Passage: The Lord has sent a message against Jacob; it will fall on Israel. All the people will know it -- Ephraim and the inhabitants of Samaria -- who say with pride and arrogance of heart, "The bricks have fallen down, but we will rebuild with dressed stone; the fig trees have been felled, but we will replace them with cedars." But the Lord has strengthened Rezin's foes against them and has spurred their enemies on. Arameans from the east and Philistines from the west have devoured Israel with open mouth.
Yet for all this, His anger is not turned away, His hand is still upraised.
Journal: Israel, the northern kingdom, had gone further down the path of rebellion than Judah, the southern kingdom. Yet, each nation was striking a similar rejection of God and His commandments. Isaiah, though a prophet in Judah, now takes dead aim at the rebellion of Israel. The Assyrian onslaught against Israel has begun and destruction is in the beginning stages. Captivity will soon follow.
The appropriate response would be one of repentance and a cry for mercy. The nation should have heeded the words of God's prophets and changed course to avoid further discipline ("Yet for all this, His anger is not turned away, His hand is still upraised.") Yet, this was not at all the response of Israel. Instead of humility, the response was arrogance. Instead of repentance, the response was repeating more of the same. The bricks had fallen, but more expensive replacement materials were contemplated. ("The bricks have fallen down, but we will rebuild with dressed stone; the fig trees have been felled, but we will replace them with cedars.") Pride was on display. They considered themselves merely a victim of circumstance, rather than a wayward child under the discipline of their Father.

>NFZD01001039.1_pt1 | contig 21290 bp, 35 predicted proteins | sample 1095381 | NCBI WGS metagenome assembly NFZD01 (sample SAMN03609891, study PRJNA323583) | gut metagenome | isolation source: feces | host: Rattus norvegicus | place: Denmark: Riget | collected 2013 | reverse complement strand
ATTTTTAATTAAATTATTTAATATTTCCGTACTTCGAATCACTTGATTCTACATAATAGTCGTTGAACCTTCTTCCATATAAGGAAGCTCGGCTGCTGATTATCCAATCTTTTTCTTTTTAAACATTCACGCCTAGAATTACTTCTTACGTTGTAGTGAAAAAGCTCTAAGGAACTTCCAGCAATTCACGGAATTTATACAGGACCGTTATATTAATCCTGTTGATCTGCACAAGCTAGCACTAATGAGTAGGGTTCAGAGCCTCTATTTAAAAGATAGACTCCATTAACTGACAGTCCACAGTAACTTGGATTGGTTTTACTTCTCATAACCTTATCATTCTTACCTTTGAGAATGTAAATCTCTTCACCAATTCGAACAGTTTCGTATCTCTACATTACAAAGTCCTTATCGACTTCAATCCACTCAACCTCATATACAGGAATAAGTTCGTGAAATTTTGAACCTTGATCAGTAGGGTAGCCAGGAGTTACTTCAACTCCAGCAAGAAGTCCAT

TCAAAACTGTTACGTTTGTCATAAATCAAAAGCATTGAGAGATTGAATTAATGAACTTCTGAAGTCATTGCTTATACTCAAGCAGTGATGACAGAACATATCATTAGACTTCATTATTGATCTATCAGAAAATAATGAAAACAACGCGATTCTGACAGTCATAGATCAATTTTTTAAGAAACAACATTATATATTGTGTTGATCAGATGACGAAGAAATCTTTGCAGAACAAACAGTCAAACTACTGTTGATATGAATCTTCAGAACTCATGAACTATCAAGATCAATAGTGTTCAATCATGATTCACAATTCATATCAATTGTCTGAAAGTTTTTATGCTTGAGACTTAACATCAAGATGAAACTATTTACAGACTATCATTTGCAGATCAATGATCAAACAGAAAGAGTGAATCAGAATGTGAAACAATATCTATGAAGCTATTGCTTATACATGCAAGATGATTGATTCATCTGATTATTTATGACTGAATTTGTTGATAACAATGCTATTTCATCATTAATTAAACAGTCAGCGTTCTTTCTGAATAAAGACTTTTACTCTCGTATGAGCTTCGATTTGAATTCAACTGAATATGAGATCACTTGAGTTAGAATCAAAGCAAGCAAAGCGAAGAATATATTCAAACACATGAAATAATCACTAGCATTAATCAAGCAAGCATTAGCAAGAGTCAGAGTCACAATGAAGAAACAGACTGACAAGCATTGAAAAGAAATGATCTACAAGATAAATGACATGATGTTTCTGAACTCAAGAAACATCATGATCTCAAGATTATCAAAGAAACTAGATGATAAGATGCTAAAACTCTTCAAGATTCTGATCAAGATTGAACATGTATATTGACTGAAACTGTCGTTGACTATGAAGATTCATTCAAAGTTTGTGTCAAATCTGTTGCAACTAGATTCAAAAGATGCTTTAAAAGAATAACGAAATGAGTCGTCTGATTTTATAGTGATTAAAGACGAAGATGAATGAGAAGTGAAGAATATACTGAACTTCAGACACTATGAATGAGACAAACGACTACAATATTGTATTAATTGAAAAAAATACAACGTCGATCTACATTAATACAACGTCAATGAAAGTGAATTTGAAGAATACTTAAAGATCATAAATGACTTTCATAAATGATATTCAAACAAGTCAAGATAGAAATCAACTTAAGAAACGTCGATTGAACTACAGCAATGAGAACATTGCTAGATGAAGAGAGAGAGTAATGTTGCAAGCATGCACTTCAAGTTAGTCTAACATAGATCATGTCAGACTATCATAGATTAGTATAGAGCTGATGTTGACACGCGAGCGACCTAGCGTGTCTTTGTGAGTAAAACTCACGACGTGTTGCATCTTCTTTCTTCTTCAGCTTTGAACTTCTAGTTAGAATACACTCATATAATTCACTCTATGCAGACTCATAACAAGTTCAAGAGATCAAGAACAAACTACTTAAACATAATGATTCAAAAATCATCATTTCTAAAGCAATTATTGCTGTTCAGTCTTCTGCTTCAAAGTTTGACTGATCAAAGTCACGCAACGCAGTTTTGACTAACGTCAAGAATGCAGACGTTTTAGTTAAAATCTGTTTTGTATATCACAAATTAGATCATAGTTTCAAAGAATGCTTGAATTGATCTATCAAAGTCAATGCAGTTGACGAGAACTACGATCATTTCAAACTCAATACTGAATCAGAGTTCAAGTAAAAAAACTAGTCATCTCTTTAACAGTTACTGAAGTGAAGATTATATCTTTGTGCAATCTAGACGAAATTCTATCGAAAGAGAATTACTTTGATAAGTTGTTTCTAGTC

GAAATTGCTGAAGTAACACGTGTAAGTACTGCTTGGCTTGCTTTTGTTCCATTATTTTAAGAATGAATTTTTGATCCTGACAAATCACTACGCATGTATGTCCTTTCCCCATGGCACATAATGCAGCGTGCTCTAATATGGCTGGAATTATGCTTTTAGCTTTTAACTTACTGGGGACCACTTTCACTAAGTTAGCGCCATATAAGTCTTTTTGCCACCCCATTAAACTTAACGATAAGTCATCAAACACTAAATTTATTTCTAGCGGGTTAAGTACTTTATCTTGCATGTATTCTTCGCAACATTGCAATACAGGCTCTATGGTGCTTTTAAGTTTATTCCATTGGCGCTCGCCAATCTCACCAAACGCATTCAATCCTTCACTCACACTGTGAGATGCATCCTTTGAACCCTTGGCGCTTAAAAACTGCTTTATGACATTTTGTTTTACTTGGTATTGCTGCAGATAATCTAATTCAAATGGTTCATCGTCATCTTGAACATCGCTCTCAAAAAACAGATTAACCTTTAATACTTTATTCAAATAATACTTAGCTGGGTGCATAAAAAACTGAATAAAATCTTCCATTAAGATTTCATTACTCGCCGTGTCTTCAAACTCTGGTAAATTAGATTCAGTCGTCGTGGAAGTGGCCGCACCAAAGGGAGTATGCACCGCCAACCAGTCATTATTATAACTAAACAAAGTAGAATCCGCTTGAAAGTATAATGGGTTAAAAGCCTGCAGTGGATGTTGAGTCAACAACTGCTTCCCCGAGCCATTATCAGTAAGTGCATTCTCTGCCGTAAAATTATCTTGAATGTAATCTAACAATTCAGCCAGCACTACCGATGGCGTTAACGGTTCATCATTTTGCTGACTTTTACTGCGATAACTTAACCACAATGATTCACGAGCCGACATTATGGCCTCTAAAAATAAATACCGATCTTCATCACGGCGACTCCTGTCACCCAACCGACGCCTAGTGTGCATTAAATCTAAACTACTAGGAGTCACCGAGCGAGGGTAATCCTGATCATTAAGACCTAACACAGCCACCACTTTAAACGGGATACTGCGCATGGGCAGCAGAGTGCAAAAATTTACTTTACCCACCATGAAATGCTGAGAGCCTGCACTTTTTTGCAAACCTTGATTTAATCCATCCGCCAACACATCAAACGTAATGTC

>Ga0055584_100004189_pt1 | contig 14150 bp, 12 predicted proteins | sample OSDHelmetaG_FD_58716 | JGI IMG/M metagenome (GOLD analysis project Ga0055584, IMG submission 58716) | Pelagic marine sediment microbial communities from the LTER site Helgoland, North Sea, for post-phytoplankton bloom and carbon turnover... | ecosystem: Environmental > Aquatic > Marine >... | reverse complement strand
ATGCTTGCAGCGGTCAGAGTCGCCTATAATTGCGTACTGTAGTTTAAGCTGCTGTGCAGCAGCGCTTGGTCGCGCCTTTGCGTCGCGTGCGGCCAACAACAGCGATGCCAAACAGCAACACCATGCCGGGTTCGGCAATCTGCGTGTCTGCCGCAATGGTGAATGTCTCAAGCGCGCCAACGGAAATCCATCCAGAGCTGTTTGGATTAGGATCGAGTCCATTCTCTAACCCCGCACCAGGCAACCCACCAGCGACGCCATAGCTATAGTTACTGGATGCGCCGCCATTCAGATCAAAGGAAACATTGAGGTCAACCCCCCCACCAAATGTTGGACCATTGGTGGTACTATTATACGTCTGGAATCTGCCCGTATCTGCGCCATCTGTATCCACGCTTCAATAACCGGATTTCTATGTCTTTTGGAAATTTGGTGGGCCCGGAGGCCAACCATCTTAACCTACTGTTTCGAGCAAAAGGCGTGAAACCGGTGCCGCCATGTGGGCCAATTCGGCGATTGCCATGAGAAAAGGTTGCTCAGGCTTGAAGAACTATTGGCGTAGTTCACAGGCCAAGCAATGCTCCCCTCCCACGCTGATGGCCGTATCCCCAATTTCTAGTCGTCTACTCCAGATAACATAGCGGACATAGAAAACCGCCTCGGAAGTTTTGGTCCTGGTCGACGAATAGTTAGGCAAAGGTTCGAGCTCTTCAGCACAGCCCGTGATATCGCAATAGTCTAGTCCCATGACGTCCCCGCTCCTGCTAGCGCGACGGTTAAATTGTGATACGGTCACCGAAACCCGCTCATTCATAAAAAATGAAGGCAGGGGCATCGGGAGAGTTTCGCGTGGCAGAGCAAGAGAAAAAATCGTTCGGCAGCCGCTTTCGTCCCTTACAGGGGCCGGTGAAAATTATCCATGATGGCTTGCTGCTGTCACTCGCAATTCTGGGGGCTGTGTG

So it is with the child of God. There is a constant onslaught that strikes a cord with our sinful nature. Our daily rebellion causes the "upraised hand." Our response is in direct correlation with our sanctification. A response of genuine sorrow for our sinful propensity leads to Christ becoming more evident and self becoming less disruptive. A response of "more of the same," the propensity to replace the broken fragments of our life with sinful brick after sinful brick, leads to the promotion of self and a walk with Christ that is indistinguishable and lifeless. The child of God will persevere and turn to God, thus proving the genuineness of his or her bloodline.